These days, $22,000 is not even enough for half a COE (certificate of entitlement), but that was what Mr Dave Kho paid for his dream car - a 1971 Austin Mini - in 2007.
The 65-year-old former in-flight supervisor, who had just retired from Singapore Airlines that year, recalls: "I'd always wanted to own a Mini. Unfortunately, I couldn't find a willing seller until the later part of my life. I really love the way it looks."
And so do many others, apparently. His 63-year-old wife Jessie, a housewife, was thrilled that it looks like the one in Mr Bean (1990-1995), the British comedy. The couple have two sons aged 37 and 31.
Mr Kho says the car gets plenty of attention, especially at the traffic lights. "People would start taking pictures," he says. "There were even a couple of times when drivers gave me the thumbs up.
"I like the fact that it's a head- turner. The drive isn't as comfortable as with a modern car, but I would still choose it over any other car any time."
The Austin Mini is certainly more eye-catching than his previous cars. The first was a dark green Mitsubishi Colt, followed by a champagne-coloured Mazda 626.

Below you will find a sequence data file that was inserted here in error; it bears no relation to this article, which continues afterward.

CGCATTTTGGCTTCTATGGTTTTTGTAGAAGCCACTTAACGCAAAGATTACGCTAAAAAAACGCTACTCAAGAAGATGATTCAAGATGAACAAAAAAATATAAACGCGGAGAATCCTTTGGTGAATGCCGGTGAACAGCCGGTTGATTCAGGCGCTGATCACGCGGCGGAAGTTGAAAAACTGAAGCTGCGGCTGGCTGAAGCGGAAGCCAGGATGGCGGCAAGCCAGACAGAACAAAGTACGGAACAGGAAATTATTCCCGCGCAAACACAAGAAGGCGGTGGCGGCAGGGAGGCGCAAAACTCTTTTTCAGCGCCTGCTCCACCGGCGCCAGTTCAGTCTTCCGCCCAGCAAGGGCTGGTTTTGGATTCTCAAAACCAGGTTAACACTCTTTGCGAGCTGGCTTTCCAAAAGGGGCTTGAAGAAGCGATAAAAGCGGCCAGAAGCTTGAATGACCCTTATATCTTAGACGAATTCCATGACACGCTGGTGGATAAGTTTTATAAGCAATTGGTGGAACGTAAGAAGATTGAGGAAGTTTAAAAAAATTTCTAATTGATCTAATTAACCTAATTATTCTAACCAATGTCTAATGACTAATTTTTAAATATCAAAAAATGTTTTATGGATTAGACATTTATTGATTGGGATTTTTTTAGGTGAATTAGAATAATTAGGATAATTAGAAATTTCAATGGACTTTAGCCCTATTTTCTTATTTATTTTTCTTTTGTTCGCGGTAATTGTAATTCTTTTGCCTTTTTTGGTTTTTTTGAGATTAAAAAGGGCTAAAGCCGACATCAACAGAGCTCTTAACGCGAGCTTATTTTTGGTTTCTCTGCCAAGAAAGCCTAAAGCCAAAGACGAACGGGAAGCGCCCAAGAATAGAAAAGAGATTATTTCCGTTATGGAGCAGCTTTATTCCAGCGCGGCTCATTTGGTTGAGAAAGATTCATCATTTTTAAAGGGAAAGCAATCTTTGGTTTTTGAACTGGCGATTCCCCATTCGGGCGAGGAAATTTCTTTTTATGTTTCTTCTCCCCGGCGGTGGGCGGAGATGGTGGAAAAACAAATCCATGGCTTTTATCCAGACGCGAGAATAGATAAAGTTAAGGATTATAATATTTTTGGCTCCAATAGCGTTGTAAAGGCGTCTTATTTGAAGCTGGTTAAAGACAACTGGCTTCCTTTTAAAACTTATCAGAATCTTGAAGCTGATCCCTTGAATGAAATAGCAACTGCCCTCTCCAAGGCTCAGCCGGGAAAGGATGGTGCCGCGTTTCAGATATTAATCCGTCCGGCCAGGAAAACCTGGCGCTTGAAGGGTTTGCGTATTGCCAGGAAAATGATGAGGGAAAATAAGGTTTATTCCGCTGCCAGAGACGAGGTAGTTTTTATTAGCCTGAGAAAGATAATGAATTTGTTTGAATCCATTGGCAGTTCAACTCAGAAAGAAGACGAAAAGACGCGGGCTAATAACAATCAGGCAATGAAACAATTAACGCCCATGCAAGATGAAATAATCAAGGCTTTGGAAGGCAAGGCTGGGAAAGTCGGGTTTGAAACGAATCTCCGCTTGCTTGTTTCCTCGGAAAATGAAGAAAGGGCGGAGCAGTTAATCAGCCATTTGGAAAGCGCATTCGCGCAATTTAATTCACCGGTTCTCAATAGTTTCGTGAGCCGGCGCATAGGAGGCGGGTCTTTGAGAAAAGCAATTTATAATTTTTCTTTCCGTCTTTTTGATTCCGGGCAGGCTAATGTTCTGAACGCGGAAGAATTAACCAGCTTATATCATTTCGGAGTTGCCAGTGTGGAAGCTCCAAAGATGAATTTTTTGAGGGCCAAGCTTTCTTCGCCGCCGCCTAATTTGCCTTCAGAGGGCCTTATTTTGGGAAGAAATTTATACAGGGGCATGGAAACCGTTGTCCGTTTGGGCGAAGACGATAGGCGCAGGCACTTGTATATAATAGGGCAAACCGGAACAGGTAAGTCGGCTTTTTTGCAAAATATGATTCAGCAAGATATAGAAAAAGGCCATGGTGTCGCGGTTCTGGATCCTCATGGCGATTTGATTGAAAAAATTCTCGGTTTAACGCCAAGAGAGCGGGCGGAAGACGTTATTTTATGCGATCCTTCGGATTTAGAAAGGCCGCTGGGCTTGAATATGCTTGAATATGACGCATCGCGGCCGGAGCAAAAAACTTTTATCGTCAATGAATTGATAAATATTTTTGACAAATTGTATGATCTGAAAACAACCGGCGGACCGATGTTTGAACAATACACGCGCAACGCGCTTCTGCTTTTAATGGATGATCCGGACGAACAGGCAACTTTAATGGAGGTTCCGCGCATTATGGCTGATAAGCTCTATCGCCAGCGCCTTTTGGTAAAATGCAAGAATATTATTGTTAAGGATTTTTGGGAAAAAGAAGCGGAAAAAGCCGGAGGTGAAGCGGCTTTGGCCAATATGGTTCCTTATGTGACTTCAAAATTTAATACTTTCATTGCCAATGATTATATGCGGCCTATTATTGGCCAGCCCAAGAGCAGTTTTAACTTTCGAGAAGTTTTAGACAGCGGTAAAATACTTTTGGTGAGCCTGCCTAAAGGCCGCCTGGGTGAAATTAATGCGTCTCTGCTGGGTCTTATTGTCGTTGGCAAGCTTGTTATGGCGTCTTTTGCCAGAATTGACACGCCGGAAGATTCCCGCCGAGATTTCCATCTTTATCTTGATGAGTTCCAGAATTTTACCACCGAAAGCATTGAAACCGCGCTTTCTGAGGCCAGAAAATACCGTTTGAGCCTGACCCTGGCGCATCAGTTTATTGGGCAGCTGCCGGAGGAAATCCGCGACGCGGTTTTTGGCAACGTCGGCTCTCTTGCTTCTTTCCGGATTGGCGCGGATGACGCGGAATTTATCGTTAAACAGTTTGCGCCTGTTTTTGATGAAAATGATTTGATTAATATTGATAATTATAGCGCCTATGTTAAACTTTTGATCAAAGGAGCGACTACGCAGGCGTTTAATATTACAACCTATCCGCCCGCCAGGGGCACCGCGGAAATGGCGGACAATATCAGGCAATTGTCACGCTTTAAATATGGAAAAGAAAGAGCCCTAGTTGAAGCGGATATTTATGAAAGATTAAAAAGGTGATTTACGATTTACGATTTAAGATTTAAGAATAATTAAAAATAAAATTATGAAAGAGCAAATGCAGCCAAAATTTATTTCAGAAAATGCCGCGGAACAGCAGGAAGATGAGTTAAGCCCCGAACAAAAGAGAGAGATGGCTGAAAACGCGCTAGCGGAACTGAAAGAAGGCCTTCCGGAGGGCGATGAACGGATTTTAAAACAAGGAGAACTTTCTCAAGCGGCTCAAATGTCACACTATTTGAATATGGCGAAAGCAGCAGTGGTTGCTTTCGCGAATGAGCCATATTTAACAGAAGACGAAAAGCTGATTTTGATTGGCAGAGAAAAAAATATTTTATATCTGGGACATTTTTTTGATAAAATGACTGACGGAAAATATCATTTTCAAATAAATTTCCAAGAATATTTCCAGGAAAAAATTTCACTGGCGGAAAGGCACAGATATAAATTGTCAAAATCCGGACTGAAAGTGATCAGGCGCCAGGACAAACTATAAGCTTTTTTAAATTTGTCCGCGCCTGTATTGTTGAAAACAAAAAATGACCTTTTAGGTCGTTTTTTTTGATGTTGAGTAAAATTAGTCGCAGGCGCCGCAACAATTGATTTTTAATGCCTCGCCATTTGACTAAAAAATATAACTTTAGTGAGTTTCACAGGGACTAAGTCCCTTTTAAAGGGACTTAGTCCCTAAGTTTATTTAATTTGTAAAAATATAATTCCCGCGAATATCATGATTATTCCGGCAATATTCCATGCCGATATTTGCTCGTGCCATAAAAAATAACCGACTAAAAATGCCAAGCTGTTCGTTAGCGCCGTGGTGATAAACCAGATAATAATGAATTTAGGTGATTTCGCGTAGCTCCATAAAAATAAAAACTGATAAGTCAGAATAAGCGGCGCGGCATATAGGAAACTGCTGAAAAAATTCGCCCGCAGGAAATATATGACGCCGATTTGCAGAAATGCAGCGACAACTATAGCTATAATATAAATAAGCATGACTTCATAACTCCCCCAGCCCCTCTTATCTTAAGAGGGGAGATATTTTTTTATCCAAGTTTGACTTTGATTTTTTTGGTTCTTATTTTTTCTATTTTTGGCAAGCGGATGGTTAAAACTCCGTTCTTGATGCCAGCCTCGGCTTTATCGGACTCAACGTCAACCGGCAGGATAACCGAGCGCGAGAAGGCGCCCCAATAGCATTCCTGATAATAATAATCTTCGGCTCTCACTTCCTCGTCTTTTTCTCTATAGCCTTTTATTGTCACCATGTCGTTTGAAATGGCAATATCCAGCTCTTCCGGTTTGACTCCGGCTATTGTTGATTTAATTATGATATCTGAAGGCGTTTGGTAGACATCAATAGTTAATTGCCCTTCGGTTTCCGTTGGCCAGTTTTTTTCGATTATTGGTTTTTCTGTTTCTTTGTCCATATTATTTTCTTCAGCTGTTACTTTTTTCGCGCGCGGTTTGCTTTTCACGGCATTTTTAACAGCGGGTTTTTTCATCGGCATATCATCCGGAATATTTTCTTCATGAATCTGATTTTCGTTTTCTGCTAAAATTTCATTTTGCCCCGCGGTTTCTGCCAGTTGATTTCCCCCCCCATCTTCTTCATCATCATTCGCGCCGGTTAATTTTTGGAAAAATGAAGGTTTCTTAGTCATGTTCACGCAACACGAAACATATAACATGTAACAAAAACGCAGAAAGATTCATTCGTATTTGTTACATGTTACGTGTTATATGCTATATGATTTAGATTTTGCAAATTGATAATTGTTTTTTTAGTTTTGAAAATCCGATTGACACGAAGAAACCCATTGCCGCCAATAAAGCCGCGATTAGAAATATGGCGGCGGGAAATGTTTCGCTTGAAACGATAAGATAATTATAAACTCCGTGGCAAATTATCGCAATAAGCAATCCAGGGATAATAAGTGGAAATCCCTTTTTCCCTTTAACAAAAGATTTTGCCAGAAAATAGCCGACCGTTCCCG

What's in the boot?
• A spare tyre
• Jump-start cables
• A bottle of engine oil
Unlike many Mini owners, the retiree has not modified the car's engine or exhaust.
The only work he has done on it is cosmetic.
The entire car is covered in Union Jack livery. "The stripes that you see here are actually stickers," he says, pointing to the white and red lines criss-crossing a blue background.
He has also added a prominent row of fog lamps atop its shiny chrome bumper.
His car is powered by a 1-litre engine mated to a four-speed manual gearbox. It does not have power steering and its windows are manually operated.
The car is not what anyone would consider as powerful, especially when its air-conditioner is running.
Being carburettor-fed, it is not as smooth as today's electronic fuel- injection cars.
Mr Kho says the 36-year-old car averages 10km a litre.
As much as he enjoys the car and the smiles it puts on people's faces, he says he will probably let it go when its COE expires in four years' time.
He had renewed it once in 2009 for about $3,000. Renewing it again would cost about $50,000.
"Instead of spending so much money to renew the Mini's COE, my wife and I have decided to get a small and affordable hatchback that's more comfortable and easier to drive," he says. "To be honest, not having power steering can be quite taxing on my elbows too."
He has his sights on a manual Suzuki Swift Sport, a revvy sub- compact hatchback that is not too huge a departure from the Mini.
•The writer is an editor with sgCarMart, a motoring portal owned by SPH.